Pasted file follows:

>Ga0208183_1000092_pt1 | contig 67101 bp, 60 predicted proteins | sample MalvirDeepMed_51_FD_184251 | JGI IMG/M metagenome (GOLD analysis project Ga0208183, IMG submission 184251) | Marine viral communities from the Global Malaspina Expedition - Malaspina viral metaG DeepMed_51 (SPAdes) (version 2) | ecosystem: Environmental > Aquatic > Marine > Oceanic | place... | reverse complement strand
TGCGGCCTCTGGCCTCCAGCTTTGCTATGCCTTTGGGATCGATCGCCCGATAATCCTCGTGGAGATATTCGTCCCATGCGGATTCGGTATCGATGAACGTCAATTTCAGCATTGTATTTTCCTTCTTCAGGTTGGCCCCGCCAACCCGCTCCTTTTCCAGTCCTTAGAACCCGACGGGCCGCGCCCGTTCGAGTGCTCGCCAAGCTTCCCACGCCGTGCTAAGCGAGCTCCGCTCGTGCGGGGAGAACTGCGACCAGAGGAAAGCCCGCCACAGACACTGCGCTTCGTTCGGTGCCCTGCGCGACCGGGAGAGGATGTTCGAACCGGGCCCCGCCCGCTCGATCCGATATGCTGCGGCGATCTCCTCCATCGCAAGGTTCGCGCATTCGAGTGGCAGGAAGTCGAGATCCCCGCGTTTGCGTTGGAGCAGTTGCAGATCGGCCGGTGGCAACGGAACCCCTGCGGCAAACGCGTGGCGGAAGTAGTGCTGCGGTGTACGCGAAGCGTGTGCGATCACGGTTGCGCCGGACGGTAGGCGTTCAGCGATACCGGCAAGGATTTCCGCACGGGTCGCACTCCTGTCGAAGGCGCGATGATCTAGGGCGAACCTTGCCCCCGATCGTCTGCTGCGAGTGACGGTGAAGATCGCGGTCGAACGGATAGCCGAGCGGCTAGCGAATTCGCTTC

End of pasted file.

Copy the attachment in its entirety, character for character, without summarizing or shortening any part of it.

>Ga0208183_1000092_pt1 | contig 67101 bp, 60 predicted proteins | sample MalvirDeepMed_51_FD_184251 | JGI IMG/M metagenome (GOLD analysis project Ga0208183, IMG submission 184251) | Marine viral communities from the Global Malaspina Expedition - Malaspina viral metaG DeepMed_51 (SPAdes) (version 2) | ecosystem: Environmental > Aquatic > Marine > Oceanic | place... | reverse complement strand
TGCGGCCTCTGGCCTCCAGCTTTGCTATGCCTTTGGGATCGATCGCCCGATAATCCTCGTGGAGATATTCGTCCCATGCGGATTCGGTATCGATGAACGTCAATTTCAGCATTGTATTTTCCTTCTTCAGGTTGGCCCCGCCAACCCGCTCCTTTTCCAGTCCTTAGAACCCGACGGGCCGCGCCCGTTCGAGTGCTCGCCAAGCTTCCCACGCCGTGCTAAGCGAGCTCCGCTCGTGCGGGGAGAACTGCGACCAGAGGAAAGCCCGCCACAGACACTGCGCTTCGTTCGGTGCCCTGCGCGACCGGGAGAGGATGTTCGAACCGGGCCCCGCCCGCTCGATCCGATATGCTGCGGCGATCTCCTCCATCGCAAGGTTCGCGCATTCGAGTGGCAGGAAGTCGAGATCCCCGCGTTTGCGTTGGAGCAGTTGCAGATCGGCCGGTGGCAACGGAACCCCTGCGGCAAACGCGTGGCGGAAGTAGTGCTGCGGTGTACGCGAAGCGTGTGCGATCACGGTTGCGCCGGACGGTAGGCGTTCAGCGATACCGGCAAGGATTTCCGCACGGGTCGCACTCCTGTCGAAGGCGCGATGATCTAGGGCGAACCTTGCCCCCGATCGTCTGCTGCGAGTGACGGTGAAGATCGCGGTCGAACGGATAGCCGAGCGGCTAGCGAATTCGCTTC